This bizarre, even slightly surreal event took place amidst the greatest horror of the 20th Century, yet, a shared love of a poet provided comfort and some shared understanding in a frozen hell. Mr Winton’s own words sum it up best:
‘…I was completely shattered. Here was I, shut in with a group of people who had travelled hundreds of miles in tanks fitted with guns, with the sole intention of wreaking vengeance on a country that had dared destroy them; and a freezing wind blowing snow from the Baltic ocean bringing everything to a standstill and kindly covering the dead and dying women and children lying in groups along the roadsides. And a sad little song with a Scottish air and words by Robert Burns, written two hundred years before, had changed the world around us!’
Hi my name is Catriona and I am the Learning and Volunteer Intern at the Robert Burns Birthplace Museum !
How long have you been volunteering for at the Robert Burns Birthplace Museum?
6 months, I volunteer along side my job here in the Learning Team.
Why did you start volunteering at the Robert Burns Birthplace Museum?
I volunteer with the Learning Team to gain invaluable experience in Heritage and Museum education. Also get to work alongside an excellent team of staff and volunteers and contunue learning about 18th century Scotland (one of my favorite things ), and I get to understand Robert Burns and his work abit better. I grew up in Ayrshire and Burns featured strongly in my school education, it is nice to learn the more gritty things about his life !
What kind of things do you get up to when you volunteer?
I do a variety of things, from maintaining school stats to delivering workshops to organising events to drinking lots of tea and eating biscuits!
What has been your most memorable experience volunteering here?
It is really hard to pick out one experience. I think the whole of January and most of February was memorable experiance – we were ran of our feet with schools, events and Burns ‘fans’ coming to the museum. I discovered that I love being part of museum education although it was the sheer enthusiasm of the school pupils and visitors which kept me going !
That whole month and a bit is a blur!
What is your favourite thing about RBBM?
School workshops, particularily when you get a class who are very disengaged at the start and by the end they dont want you to leave because they are loving what they are learning it makes the volunteering all worth while ! …… close second is the catering though…. the scones and cakes are pretty awesome.
5 years ago, I saw an ad in the Ayrshire Post . Volunteers needed for a new museum opening in Alloway, this was the New Robert Burns Birthplace Museum
I had just retired and was looking for something to fill my time, not just to do charity work but to keep the learning ethos on going , hence I started on the journey (I shall call it ), my knowledge of Robert Burns was very limited. As a school girl we were bused down from Paisley to visit the cottage, I was so bored I threw toffee papers at the film of Tam and Meg as they galloped over the fields.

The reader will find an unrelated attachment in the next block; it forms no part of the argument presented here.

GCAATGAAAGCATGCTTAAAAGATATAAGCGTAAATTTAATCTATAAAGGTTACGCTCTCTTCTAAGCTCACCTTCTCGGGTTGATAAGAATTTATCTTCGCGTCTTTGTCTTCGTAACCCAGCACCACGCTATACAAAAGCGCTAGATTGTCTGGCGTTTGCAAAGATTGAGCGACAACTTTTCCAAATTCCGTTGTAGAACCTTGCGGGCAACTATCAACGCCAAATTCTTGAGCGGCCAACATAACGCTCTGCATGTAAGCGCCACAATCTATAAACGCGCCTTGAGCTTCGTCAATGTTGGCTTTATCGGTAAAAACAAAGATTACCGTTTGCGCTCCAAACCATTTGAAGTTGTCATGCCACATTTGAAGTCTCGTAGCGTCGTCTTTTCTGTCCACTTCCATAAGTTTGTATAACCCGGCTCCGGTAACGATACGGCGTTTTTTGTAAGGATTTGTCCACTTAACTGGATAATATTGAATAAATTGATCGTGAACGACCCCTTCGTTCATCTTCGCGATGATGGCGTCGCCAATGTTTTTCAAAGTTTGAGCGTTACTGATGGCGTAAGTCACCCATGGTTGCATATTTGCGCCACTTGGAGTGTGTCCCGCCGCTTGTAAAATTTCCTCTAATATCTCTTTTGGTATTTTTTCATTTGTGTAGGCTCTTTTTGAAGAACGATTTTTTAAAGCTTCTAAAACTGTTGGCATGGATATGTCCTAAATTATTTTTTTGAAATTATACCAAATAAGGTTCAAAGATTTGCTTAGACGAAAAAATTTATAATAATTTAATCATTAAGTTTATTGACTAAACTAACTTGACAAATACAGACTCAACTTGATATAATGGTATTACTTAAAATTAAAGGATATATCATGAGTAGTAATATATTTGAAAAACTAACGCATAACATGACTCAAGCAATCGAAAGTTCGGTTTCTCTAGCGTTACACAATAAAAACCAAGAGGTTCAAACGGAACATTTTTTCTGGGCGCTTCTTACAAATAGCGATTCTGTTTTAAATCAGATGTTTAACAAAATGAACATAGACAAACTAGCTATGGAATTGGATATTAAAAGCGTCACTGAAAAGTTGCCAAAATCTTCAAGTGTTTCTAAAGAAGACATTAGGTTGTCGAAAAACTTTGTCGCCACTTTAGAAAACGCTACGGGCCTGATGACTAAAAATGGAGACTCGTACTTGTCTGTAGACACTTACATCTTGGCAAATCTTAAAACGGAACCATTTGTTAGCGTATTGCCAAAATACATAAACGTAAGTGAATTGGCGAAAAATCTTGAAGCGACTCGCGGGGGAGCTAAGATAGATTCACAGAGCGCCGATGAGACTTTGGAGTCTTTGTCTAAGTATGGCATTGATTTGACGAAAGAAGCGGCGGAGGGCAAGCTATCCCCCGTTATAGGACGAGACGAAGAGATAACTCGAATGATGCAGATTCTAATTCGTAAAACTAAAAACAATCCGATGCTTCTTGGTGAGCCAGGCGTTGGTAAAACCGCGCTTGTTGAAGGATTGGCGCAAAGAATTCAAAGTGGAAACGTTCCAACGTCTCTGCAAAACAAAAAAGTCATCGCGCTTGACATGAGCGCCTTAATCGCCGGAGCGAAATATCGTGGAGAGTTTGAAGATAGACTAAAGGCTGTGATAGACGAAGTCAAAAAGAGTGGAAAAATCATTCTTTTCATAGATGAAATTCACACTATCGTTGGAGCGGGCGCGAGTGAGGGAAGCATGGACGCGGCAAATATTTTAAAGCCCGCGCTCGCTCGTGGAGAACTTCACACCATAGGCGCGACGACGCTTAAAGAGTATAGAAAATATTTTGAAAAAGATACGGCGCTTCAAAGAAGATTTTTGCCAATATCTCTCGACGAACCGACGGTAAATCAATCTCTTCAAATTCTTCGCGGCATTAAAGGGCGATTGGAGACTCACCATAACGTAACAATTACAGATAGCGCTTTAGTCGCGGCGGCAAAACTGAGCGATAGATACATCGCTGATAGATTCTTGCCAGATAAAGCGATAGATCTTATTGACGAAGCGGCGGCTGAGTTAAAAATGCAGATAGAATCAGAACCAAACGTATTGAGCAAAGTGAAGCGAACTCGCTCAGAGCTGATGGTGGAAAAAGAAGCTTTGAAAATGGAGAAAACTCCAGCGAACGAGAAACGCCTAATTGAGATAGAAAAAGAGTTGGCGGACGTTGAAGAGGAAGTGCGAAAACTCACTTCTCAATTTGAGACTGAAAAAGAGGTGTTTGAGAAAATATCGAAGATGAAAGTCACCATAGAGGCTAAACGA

Today it is a different story ,I am now a guide at RBBM .I am often to be found taking school groups around the site in all kind of weather, I was standing on the Brig O’Doon ,the snow swirling round me ,I was telling a class of 6yr olds about Robert Burns, one little schoolgirl tugged my coat and asked “are you Robert Burns sister” as I knew so much about him
Now another hat I wear is shop assistant in the “Burns an’ a’ that ” shop in the town, we sell NTS goods and local crafters work .
Its a great way of interacting with the public, I am often to be found at the Highlight Talks held in the Museum every Wednesday where one of the volunteers will give an in depth talk on one piece in particular ,it’s an excellent way of getting the knowledge to enhance the visitors experience.
So I would say to anyone thinking about volunteering with the NTS, jump on board ,the journey is amazing.
I am so glad I answered the advert in the Ayrshire Post!
I have been volunteering at the Robert Burns Birthplace Museum as a Guide since it opened in November 2010.
Being an Ayrshire Lass I was fortunate to be brought up learning about Burns, his life and his poetry. I also took part in many Burns Schools Festivals and still perform at many Burns Suppers in Ayrshire and beyond.
As a Volunteer I carry out many varied duties – my main one is guiding visitors around the museum, the wider site which includes the Cottage, the Auld Kirk, the Brig O’Doon, the gardens, the Monument, the Poet’s Path etc., etc.
My Guiding role involves taking school parties, adult groups, overseas visitors, dressing up in costume as and when required for various events and activities – for example Evening Hallowe’en Tours, Mini Burns Suppers which are held in the Cottage and various Burns events centred around the museum and wider site in January.